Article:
Inside Out 2' Review: An emotional tide that's worth riding

If you enjoyed "Inside Out," be ready for a more thrilling chapter in this animated picture's comeback. Riley has returned to her adolescent years, and her feelings are wildly fluctuating.

The young girl, who was before in charge of basic emotions like "joy," "sadness," "fear," and "anger," is about to enter puberty.

In the sequel, which is helmed by Kelsey Mann, Riley, who is on the verge of puberty, finds it difficult to accept the wave of unfamiliar feelings she is experiencing. Abruptly, "joy" yields to the nuanced feeling of "anxiety."  

accompanied by "envy," "embarrassment," and "boredom." Don't freak out, though. Hehe! As 'worry' would permit!

Seeing how Meg Fauve and Dave Holstein worked on the screenplay is intriguing, especially when Riley faces more contemporary issues associated with adolescence.

Riley's emotions have multiple talks with each other that border on the meta. At one point, "joy" is seen breaking down and saying she is "delusional" and that it is difficult to maintain optimism all the time.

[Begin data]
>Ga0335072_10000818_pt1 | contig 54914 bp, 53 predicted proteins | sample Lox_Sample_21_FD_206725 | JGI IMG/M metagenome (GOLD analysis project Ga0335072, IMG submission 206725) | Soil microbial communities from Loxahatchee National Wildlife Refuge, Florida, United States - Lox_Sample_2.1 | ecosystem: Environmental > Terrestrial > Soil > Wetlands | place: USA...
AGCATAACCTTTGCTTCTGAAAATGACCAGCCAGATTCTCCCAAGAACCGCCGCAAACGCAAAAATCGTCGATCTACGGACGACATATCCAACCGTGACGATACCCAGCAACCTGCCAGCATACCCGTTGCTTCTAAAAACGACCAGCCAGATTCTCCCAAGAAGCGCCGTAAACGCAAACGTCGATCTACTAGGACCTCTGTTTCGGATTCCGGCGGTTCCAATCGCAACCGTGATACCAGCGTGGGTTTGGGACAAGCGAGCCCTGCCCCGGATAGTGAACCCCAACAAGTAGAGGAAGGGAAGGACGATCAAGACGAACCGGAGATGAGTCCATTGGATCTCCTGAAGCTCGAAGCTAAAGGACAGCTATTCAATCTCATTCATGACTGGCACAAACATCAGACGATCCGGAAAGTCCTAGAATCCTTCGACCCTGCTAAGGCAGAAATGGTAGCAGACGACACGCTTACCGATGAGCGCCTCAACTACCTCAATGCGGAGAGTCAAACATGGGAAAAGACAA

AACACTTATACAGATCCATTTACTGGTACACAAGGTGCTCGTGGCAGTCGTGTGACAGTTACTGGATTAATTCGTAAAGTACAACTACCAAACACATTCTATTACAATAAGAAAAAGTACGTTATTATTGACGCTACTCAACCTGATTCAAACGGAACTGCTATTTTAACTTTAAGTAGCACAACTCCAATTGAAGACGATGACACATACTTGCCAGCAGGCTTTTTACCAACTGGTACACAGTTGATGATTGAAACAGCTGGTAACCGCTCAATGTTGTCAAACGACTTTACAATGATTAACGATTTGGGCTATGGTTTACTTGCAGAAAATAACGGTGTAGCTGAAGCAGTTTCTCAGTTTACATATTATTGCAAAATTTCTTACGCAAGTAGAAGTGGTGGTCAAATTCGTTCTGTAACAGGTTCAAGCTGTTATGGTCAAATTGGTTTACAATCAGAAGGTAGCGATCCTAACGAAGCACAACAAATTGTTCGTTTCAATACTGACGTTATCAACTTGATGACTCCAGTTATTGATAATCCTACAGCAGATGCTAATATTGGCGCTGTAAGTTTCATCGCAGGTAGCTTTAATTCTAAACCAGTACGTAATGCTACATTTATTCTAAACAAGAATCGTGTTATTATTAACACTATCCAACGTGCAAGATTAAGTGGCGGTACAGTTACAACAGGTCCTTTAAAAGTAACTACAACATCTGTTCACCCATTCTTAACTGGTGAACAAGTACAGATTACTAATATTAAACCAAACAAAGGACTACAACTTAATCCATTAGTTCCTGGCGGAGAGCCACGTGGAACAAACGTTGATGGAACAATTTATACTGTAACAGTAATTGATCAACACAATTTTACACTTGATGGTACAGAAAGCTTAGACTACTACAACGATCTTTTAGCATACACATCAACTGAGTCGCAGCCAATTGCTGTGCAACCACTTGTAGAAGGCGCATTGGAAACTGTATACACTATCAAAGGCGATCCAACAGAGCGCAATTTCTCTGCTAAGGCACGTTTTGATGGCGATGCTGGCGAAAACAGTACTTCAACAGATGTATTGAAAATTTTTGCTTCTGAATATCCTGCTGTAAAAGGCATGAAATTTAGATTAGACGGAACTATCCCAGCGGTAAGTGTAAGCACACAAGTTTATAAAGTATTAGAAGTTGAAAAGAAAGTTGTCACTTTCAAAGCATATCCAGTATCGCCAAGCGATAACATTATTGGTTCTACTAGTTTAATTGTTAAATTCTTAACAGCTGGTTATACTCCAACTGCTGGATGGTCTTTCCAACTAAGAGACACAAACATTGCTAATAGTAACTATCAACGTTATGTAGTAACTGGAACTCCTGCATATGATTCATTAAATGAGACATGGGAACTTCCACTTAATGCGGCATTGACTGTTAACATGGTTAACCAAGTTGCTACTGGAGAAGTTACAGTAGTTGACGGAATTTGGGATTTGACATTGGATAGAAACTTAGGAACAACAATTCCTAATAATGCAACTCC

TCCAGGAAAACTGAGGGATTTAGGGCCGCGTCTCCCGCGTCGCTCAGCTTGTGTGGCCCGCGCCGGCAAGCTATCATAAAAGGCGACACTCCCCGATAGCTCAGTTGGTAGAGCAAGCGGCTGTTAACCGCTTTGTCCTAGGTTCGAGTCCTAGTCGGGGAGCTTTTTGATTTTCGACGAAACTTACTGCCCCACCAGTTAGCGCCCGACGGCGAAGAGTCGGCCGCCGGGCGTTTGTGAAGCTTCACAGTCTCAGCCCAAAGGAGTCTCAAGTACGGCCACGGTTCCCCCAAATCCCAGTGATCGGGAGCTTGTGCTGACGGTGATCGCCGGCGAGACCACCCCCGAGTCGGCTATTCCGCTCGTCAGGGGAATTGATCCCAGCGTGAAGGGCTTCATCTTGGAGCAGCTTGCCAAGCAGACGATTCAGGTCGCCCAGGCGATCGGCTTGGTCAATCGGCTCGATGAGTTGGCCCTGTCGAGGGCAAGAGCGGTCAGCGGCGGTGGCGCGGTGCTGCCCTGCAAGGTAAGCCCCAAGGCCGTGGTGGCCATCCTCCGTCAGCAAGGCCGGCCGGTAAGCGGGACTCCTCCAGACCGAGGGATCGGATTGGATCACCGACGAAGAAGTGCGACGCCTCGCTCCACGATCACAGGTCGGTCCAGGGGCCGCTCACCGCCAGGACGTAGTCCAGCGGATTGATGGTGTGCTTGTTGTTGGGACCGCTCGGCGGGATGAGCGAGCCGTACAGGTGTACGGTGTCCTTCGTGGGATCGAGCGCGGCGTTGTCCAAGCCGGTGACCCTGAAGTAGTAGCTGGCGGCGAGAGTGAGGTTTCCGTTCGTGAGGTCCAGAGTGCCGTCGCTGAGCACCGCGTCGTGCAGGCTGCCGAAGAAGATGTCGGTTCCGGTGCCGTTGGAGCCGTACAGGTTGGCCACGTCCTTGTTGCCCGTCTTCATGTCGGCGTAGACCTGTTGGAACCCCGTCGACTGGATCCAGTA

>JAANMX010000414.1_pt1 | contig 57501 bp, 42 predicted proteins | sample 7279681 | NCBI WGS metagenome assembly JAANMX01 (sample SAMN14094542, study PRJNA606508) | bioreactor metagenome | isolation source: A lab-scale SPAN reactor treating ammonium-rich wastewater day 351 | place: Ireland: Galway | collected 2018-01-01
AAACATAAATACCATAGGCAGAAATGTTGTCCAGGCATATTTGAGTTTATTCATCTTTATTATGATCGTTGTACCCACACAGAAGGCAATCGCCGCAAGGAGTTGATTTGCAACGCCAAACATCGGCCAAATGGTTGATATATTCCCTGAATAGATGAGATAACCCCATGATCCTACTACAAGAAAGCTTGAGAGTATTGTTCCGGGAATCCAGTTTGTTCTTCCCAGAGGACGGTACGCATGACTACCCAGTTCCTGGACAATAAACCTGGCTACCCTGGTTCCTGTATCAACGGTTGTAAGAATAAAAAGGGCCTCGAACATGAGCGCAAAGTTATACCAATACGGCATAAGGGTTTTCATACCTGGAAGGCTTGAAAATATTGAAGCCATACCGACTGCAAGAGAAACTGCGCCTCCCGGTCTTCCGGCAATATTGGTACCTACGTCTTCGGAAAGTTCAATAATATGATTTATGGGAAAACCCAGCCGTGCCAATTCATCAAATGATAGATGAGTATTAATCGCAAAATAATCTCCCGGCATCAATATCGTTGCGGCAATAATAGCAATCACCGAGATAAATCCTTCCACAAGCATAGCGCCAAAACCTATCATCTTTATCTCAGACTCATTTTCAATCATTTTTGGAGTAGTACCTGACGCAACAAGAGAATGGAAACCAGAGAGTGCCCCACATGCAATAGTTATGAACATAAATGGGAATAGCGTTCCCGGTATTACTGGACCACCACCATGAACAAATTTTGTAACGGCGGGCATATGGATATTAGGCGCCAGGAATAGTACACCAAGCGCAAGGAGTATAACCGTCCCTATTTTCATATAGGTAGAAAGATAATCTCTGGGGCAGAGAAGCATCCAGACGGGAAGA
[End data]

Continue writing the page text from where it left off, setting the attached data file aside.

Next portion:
In the follow-up, Amy Poehler makes a reappearance as the voice of "joy," and she is seriously beaming. Maya Hawke is flawless and lends voice to "anxiety." Tony Hale provides the voice of "fear," and returning their roles from the previous movie are Phyllis Smith (sadness) and Lewis Black (angry).

Mindy Kaling is replaced as "disgust" by Liza Lapira, and the new members are Maya Hawke, Ayo Edebiri, Adèle Exarchopoulos, and Paul Walter Hauser. Everyone works together to create an exciting viewing experience for "Inside Out 2."

You experience both delight and vulnerability while watching the film. You won't be the only one crying if you start to feel emotional. Riley's path of accepting new feelings strikes a poignant emotional chord.